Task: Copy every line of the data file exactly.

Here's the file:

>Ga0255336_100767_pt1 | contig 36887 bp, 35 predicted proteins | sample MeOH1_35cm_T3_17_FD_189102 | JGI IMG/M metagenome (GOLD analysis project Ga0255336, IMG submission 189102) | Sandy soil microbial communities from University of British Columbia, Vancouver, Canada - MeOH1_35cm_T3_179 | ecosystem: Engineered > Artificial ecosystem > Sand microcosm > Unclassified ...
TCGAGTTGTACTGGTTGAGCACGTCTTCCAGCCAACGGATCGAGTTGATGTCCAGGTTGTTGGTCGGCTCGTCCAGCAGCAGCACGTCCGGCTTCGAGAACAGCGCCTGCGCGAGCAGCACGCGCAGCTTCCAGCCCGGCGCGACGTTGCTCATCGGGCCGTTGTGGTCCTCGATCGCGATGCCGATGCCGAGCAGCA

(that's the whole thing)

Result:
>Ga0255336_100767_pt1 | contig 36887 bp, 35 predicted proteins | sample MeOH1_35cm_T3_17_FD_189102 | JGI IMG/M metagenome (GOLD analysis project Ga0255336, IMG submission 189102) | Sandy soil microbial communities from University of British Columbia, Vancouver, Canada - MeOH1_35cm_T3_179 | ecosystem: Engineered > Artificial ecosystem > Sand microcosm > Unclassified ...
TCGAGTTGTACTGGTTGAGCACGTCTTCCAGCCAACGGATCGAGTTGATGTCCAGGTTGTTGGTCGGCTCGTCCAGCAGCAGCACGTCCGGCTTCGAGAACAGCGCCTGCGCGAGCAGCACGCGCAGCTTCCAGCCCGGCGCGACGTTGCTCATCGGGCCGTTGTGGTCCTCGATCGCGATGCCGATGCCGAGCAGCA